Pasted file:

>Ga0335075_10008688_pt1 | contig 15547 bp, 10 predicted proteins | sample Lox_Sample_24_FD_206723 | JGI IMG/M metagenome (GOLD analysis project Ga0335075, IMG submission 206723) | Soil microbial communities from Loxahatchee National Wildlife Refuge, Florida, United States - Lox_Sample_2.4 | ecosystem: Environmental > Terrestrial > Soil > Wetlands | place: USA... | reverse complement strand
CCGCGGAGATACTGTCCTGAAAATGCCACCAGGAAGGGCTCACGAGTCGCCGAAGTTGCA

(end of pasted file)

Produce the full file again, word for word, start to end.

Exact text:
>Ga0335075_10008688_pt1 | contig 15547 bp, 10 predicted proteins | sample Lox_Sample_24_FD_206723 | JGI IMG/M metagenome (GOLD analysis project Ga0335075, IMG submission 206723) | Soil microbial communities from Loxahatchee National Wildlife Refuge, Florida, United States - Lox_Sample_2.4 | ecosystem: Environmental > Terrestrial > Soil > Wetlands | place: USA... | reverse complement strand
CCGCGGAGATACTGTCCTGAAAATGCCACCAGGAAGGGCTCACGAGTCGCCGAAGTTGCA